Alfred Hitchcock Presents
Episode 103: Triggers In Leash
Original air date 10.16.55
Directed by Don Medford
Based on a story by Allan Vaughan Elston
Dell Delaney...Gene Barry
Red Hillman...Darren McGavin
"That's precisely why I don't care for Russian roulette. I never seem to win."
Saloon owner Maggie does everything that she can think of to prevent two gunslingers from 'slinging it out right in the middle of her establishment. Maggie's deceased husband was a bit of a gunman himself, so she's used to dealing with trigger-happy Alpha males, and has developed a number of tricky ways to distract them.
It's a single room play with a tiny cast and a very simple plot. I've never been a fan of Westerns, and this episode certainly didn't change my mind. With nothing but dialogue and silly poses to build the suspense, the suspense never really builds. Sure, we wonder who is going to shoot first, or how Maggie is going to stop it, but in the end, do we really care?
I, for one, didn't.
Hitch himself summed up my thoughts best in his wrap-up segment. "That was disappointing, wasn't it?"
Gene Barry was, at this point, best known as the lead in 1952's The Atomic City and 1953's The War of the Worlds, but three years later he would land the role that would make him famous, the title character in television's Bat Masterson. He would appear in one more episode of Alfred Hitchcock Presents, and in 1963, he would appear in a single episode of The Alfred Hitchcock Hour.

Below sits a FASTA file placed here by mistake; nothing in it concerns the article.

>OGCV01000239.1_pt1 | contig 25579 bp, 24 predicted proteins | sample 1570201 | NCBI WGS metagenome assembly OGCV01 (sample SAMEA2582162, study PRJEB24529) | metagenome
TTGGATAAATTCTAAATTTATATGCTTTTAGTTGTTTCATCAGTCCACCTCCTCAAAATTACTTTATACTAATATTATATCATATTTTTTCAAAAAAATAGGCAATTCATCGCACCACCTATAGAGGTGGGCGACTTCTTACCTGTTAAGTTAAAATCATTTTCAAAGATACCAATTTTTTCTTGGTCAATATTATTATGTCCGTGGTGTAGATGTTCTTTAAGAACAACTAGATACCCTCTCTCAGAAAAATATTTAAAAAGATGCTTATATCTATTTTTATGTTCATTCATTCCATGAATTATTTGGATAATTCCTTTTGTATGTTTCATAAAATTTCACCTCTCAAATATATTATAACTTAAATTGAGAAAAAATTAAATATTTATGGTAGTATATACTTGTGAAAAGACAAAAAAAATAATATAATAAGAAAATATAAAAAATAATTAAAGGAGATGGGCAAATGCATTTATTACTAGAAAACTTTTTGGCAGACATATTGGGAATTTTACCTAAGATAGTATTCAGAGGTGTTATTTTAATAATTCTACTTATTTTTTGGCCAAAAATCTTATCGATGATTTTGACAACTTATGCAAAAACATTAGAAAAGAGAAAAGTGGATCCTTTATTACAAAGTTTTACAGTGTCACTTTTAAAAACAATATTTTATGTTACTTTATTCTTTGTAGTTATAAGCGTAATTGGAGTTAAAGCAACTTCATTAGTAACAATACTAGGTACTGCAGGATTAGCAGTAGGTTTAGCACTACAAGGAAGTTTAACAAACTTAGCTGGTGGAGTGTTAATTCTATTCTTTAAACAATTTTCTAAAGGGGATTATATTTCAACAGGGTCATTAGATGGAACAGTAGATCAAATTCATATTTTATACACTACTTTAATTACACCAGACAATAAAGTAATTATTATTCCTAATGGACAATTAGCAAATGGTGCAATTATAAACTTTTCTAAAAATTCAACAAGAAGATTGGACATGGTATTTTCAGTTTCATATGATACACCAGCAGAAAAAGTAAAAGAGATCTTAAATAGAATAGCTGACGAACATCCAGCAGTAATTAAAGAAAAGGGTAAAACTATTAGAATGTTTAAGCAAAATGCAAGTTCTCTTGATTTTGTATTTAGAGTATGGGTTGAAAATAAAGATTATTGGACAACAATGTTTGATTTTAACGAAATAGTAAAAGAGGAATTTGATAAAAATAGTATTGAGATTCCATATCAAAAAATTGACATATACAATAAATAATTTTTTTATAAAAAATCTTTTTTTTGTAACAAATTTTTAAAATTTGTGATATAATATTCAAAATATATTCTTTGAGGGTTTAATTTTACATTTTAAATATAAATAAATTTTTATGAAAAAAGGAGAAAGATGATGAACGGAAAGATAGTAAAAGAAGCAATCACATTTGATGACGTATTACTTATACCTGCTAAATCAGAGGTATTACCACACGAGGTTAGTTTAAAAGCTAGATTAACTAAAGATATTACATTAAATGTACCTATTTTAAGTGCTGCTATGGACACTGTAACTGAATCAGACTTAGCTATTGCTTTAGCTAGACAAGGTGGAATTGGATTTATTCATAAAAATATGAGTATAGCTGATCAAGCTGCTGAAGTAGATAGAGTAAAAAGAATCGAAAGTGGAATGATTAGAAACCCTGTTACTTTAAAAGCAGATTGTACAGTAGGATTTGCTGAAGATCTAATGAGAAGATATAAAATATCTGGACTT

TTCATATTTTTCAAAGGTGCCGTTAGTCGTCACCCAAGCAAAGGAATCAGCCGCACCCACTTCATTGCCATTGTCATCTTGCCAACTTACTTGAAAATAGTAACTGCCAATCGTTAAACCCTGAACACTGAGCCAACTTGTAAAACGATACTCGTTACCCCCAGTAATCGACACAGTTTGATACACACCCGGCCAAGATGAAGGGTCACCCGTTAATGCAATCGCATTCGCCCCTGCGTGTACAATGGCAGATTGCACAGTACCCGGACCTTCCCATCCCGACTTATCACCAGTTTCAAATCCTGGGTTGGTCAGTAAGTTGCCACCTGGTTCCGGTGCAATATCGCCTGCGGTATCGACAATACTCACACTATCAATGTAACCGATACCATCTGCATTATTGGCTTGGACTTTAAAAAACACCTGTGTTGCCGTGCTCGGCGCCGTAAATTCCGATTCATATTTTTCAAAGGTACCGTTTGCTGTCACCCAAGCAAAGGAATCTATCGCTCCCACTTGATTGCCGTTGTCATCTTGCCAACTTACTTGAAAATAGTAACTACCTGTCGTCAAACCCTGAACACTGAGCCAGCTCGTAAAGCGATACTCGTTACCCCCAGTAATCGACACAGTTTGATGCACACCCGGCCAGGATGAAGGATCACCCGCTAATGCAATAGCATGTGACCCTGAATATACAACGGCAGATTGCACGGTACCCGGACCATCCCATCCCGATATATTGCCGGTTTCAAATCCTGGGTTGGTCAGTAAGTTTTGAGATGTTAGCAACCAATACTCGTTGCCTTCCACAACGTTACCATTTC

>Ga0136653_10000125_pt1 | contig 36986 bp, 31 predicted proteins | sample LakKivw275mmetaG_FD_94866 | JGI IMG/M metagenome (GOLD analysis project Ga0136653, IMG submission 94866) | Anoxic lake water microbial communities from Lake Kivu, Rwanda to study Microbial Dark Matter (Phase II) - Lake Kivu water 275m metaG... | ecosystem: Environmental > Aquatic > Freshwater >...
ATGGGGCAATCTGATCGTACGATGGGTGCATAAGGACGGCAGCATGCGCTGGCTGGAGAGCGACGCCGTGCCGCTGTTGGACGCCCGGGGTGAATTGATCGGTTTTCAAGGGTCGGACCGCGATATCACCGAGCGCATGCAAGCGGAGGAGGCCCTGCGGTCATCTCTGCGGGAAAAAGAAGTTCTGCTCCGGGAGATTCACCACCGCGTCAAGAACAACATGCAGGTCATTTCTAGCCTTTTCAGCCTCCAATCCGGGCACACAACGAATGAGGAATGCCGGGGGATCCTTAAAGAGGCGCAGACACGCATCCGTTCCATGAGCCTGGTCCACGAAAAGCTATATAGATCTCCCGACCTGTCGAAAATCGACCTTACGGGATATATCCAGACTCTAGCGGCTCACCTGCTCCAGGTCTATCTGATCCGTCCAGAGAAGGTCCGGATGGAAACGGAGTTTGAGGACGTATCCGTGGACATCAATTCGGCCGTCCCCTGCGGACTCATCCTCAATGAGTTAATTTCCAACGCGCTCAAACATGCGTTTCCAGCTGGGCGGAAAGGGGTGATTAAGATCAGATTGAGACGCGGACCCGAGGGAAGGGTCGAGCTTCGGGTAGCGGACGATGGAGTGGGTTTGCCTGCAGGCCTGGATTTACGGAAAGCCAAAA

Darren McGavin received his big break in 1955 with Summertime and The Man With The Golden Arm, where he acted alongside Frank Sinatra, the same year that this episode premiered. Over the course of his career, McGavin portrayed a plethora of characters, but none so beloved as Carl Kolchack in The Night Stalker. He would appear in one more episode of this series, and another in The Alfred Hitchcock Hour.
Ellen Corby's performance in 1948's I Remember Mama earned her a Golden Globe Nomination and gave a true kickstart to her career. She worked steadily in movies and television but is most familiar for her role as Grandma on The Waltons. This was the first of four appearances that she would make on the series, and she would appear once more on The Alfred Hitchcock Hour. In 1958, she would crop up again as a hotel manager in Hitch's Vertigo.
This was only screenwriter Richard Carr's fourth writing credit, and his first Western. He would go on to write for many more Western television shows, including select episodes of Maverick, Bonanza and Gunsmoke--as well as geekier fare like The Six Million Dollar Man, The New Adventures of Wonder Woman, Charlie's Angels, and Batman. He would pen two additional scripts for Alfred Hitchcock Presents.
Director Don Medford was no stranger to the anthology show, even before this gig came along. He had already directed 35 episodes of Tales of Tomorrow, and would later go on to direct five episodes of The Twilight Zone, but he is perhaps most well known for directing the two part finale of The Fugitive. He would direct one more episode of Alfred Hitchcock Presents ("Into Thin Air", which would air just two weeks later) and yet another for the 1985 incarnation.
Allan Vaughan Elston, whose short story this was based on, was a writer of Western pulp fiction. Triggers In Leash was originally published in the July 1925 issue of The Frontier magazine, was reprinted in the October 1947 issue of Zane Grey's Western Magazine, and was included in the anthology Alfred Hitchcock's Fireside Book of Suspense. Another of his stories would be adapted into an episode the following year, called "The Belfry."